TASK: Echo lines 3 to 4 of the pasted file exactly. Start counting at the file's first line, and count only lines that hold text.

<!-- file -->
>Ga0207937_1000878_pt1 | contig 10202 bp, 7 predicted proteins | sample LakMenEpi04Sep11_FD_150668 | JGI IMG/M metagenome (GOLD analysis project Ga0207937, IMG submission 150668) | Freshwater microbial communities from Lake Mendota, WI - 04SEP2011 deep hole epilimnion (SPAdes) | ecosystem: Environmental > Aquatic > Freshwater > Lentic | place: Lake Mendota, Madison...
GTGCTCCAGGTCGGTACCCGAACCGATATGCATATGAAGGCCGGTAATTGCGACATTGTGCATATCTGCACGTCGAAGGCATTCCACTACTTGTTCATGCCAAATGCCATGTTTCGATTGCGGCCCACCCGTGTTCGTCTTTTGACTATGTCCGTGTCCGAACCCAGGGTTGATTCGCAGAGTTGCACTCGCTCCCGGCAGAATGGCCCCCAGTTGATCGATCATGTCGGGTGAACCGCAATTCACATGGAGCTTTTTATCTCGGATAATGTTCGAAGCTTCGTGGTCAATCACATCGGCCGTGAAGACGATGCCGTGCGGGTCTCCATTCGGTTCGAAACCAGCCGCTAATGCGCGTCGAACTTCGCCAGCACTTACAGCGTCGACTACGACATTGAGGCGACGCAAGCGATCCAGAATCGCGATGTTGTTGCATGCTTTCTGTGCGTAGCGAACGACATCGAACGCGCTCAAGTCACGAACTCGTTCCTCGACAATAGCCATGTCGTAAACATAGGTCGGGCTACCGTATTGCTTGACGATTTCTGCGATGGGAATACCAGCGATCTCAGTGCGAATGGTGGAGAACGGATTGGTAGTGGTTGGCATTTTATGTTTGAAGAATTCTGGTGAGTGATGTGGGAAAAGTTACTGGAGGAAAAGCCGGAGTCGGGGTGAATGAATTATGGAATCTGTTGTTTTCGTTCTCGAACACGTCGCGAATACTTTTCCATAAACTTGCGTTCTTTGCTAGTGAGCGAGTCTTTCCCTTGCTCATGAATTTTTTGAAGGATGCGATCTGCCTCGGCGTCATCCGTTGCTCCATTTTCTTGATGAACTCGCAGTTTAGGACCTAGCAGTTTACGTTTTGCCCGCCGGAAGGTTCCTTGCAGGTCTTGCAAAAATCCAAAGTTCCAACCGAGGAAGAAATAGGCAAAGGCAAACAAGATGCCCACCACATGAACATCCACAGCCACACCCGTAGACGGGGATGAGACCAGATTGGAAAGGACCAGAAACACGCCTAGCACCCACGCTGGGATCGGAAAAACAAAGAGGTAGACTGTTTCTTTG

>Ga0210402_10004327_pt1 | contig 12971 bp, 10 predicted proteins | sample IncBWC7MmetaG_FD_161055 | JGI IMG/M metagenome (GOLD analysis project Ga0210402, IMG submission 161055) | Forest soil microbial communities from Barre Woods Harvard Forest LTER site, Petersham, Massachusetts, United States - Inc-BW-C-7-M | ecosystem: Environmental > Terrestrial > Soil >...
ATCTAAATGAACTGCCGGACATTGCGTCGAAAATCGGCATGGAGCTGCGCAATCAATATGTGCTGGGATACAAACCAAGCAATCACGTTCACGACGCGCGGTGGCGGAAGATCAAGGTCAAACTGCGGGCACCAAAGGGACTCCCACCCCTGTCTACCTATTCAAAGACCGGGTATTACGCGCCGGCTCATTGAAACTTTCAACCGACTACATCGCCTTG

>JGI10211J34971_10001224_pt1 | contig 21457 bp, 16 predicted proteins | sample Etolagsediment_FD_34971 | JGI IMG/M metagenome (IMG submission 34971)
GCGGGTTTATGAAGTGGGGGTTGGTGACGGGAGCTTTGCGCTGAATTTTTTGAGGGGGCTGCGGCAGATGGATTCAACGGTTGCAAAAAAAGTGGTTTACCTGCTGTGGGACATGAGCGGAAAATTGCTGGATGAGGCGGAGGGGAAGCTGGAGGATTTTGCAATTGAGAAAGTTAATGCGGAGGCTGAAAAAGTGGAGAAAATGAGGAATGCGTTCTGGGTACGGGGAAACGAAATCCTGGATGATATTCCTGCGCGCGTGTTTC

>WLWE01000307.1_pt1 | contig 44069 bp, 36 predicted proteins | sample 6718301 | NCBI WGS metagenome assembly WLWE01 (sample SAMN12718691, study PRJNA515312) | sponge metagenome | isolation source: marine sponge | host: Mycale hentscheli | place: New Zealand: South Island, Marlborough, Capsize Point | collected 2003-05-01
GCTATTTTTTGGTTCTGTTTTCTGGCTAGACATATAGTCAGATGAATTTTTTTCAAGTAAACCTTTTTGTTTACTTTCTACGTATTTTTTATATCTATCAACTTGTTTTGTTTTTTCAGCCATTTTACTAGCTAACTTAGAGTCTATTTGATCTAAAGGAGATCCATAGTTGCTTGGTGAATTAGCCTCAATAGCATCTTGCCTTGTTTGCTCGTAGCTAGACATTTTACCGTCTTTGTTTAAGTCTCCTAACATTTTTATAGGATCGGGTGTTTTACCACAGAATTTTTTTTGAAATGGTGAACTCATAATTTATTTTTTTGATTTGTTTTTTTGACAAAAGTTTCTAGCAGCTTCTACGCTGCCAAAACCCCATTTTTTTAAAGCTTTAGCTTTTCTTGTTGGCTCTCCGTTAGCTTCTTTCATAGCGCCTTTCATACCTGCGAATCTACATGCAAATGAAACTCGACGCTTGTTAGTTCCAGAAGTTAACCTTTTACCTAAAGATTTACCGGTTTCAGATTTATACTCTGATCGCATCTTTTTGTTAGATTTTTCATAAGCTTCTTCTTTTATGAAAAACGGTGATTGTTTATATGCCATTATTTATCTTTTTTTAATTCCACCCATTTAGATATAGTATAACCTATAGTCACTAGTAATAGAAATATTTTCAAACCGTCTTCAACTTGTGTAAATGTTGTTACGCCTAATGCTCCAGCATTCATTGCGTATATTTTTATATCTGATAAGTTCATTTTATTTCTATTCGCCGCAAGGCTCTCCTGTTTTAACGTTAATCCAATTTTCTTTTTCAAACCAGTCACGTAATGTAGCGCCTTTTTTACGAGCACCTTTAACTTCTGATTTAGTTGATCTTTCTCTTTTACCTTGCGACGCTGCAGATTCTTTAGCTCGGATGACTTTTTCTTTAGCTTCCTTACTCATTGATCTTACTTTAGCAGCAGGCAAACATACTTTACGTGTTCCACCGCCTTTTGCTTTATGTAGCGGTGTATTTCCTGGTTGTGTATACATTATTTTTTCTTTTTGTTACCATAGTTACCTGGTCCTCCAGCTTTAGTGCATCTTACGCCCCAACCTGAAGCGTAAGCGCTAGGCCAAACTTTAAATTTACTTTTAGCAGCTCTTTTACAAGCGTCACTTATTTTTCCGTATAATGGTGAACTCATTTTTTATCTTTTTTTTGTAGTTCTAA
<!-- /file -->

>Ga0210402_10004327_pt1 | contig 12971 bp, 10 predicted proteins | sample IncBWC7MmetaG_FD_161055 | JGI IMG/M metagenome (GOLD analysis project Ga0210402, IMG submission 161055) | Forest soil microbial communities from Barre Woods Harvard Forest LTER site, Petersham, Massachusetts, United States - Inc-BW-C-7-M | ecosystem: Environmental > Terrestrial > Soil >...
ATCTAAATGAACTGCCGGACATTGCGTCGAAAATCGGCATGGAGCTGCGCAATCAATATGTGCTGGGATACAAACCAAGCAATCACGTTCACGACGCGCGGTGGCGGAAGATCAAGGTCAAACTGCGGGCACCAAAGGGACTCCCACCCCTGTCTACCTATTCAAAGACCGGGTATTACGCGCCGGCTCATTGAAACTTTCAACCGACTACATCGCCTTG